Startups Venture

Last Week In Venture: Seaweed Shrimp, Printed Steaks, And A Footrace Marketplace

Hello and welcome back to Last Week In Venture, the weekly roundup of deals that may have flown under your radar.

There are a lot of companies operating outside the unicorn and public company spotlight, but that doesn’t mean their milestones aren’t worth sharing. In these deals there are trends to spot, giving us a peek into the present and future of the new tech landscape.

So, without further ado, let’s jump into a sampling from the week that was in venture-land.

Racing Toward Success

For some fitness fanatics and folks just getting into the scene, there’s no better way than to commit to a competition. But where’s a runner, cyclist, or triathlete to go find and register for races in their area? Let’s Do This is a startup building a listing and registration service where race organizers can post information and prospective race participants can register. “Our mission is to inspire more people to have epic experiences than any other community on the planet,” co-founder Sam Browne told Crunchbase News.

Sprinting off the block this week, Let’s Do This raised $5 million in its seed round, which was led by NFX managing partner Pete Flint. Tennis star Serena Williams and Olympic sprinter Usain Bolt were among the many individual investors participating in the deal, which was also backed by institutional players like Index Ventures, FJ Labs, Shasta Ventures, and Y Combinator. This deal is Bolt’s first major investment in a startup.

Browne said that in the two years since launching Let’s Do This, the company now lists 30,000 races and provides significantly more information about the events and their race routes than competing athletics registration platforms like U.S.-focused Running In The USA and U.K.-based Time Outdoors. He also said that “100 million people crossed a finish line in the US alone last year and over $30 [billion] was spent on races globally.”

Browne added that his startup’s funding deal was “24 times oversubscribed on our funding round post YC.”

Last Week In Meats

This week there were enough deals in the alternative and plant-based protein space to warrant a summary section of their own.

Growing mindfulness about how conventional protein production affects the environment and our personal health is driving innovation and investment into alternatives.

Though companies like Beyond Meat and Impossible Foods have gained pretty significant traction in the U.S., the world of protein alternatives extends way past burgers and sausages. Here are some highlights from last week:

  • If you like seafood and aren’t allergic to shellfish, chances are you’re into shrimp. It’s the fruit of the sea, after all. But what if you want shrimp-like flavor and texture without the shrimp itself? New Wave Foods is in the business of making shrimp substitutes out of seaweed; the company says it “has the bite, taste, and texture of the real thing.” The San Francisco-based venture, founded by Dominique Barnes and Michelle Wolf, raised an unknown sum of capital from Tyson Ventures, the VC wing of the prolific poultry producer.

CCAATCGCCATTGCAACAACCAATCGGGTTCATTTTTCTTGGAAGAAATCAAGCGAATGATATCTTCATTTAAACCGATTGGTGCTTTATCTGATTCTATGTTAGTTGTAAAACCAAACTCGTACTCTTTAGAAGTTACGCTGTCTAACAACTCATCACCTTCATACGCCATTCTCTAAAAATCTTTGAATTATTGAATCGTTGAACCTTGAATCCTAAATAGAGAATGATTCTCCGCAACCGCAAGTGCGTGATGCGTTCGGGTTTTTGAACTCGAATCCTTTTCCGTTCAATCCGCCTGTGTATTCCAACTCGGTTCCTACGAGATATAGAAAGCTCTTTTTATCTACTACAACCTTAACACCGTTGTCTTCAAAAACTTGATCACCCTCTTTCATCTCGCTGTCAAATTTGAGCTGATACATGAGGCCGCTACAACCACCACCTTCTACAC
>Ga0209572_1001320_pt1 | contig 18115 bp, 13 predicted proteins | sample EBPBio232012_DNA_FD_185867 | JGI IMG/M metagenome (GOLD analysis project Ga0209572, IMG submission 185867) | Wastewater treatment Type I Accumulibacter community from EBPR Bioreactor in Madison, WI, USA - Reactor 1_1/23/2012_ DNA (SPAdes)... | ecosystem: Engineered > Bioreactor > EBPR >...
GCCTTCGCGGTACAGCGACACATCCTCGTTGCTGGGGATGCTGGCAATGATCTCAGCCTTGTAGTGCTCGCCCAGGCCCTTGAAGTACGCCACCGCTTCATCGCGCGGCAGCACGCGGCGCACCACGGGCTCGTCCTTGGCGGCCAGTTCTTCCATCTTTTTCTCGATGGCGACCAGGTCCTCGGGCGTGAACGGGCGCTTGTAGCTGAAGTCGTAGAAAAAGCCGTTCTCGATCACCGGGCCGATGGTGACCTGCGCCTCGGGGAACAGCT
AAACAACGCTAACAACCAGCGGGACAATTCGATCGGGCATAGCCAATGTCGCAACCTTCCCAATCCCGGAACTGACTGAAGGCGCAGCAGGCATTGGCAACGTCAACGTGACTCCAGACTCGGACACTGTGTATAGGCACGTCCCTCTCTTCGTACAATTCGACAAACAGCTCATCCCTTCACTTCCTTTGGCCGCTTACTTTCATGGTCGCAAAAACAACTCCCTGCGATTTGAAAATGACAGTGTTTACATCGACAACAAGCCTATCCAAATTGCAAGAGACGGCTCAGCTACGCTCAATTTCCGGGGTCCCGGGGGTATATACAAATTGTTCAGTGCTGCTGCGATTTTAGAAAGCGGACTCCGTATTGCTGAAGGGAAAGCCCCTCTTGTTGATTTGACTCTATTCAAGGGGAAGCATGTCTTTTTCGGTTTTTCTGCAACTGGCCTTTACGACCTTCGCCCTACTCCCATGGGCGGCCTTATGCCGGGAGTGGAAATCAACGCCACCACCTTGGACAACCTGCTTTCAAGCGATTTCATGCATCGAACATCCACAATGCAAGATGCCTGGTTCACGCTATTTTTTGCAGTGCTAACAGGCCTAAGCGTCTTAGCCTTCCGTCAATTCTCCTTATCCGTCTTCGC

• In a similar vein to shrimp substitutes there’s a company like Finless Foods, which—rather than using plant material to replicate animal proteins—uses tissue culturing technology to grow real animal proteins in the lab, instead of inside a fish. The company plans to start with high-end fish like bluefin tuna, and expects to price match the animal-sourced stuff when it eventually launches commercially. Crunchbase data indicates that French firm Akitua invested an undisclosed sum in the Bay Area seafood startup.
  • For those that want a little turf with their surf, there’s a company like Barcelona-based Novameat, which is developing tech to 3D print a meat substitute that feels like fibrous meat like steak or chicken breast. Founded by Giuseppe Scionti, a former assistant professor of tissue engineering, the company plans to develop and license its molecular scaffolding and micro-extrusion technology to plant-based protein producers. To aid in this effort, food tech venture firm New Crop Capital invested an undisclosed sum in the company. As an aside, New Crop Capital was a seed-stage backer of New Wave Foods.
  • It’s not just plant-based meat that’s getting VC attention. The dairy industry is too. Headquartered in Naugatuck, Connecticut, Culture Fresh Foods netted $11 million in its Series A round, which was co-led by FreshTracks Capital and CEI Ventures. According to coverage of the round in AgFunder News, Culture Fresh co-founder Tom Moffitt was a former dairyman himself. His previous company, a private-label yogurt manufacturer called Green Mountain Creamery, grew to $140 million in revenue in just five years. Culture Fresh will use its fresh venture backing to acquire and outfit a cows’ milk processing facility formerly owned by yogurt giant Danone into one suited to manufacture dairy alternatives from “a number of inputs like almonds, cashews, oats, and seeds,” according to the news report.

If you want to read more about investments in food tech and alternative protein startups, check out reporting on food corporations’ startup investments Joanna Glasner did for Crunchbase News back in April.

And with that we’re done for the week. Hope you have a lovely weekend!

Image Credits: Last Week In Venture graphic created by JD Battles. Photo by Amirali Mirhashemian, via Unsplash.

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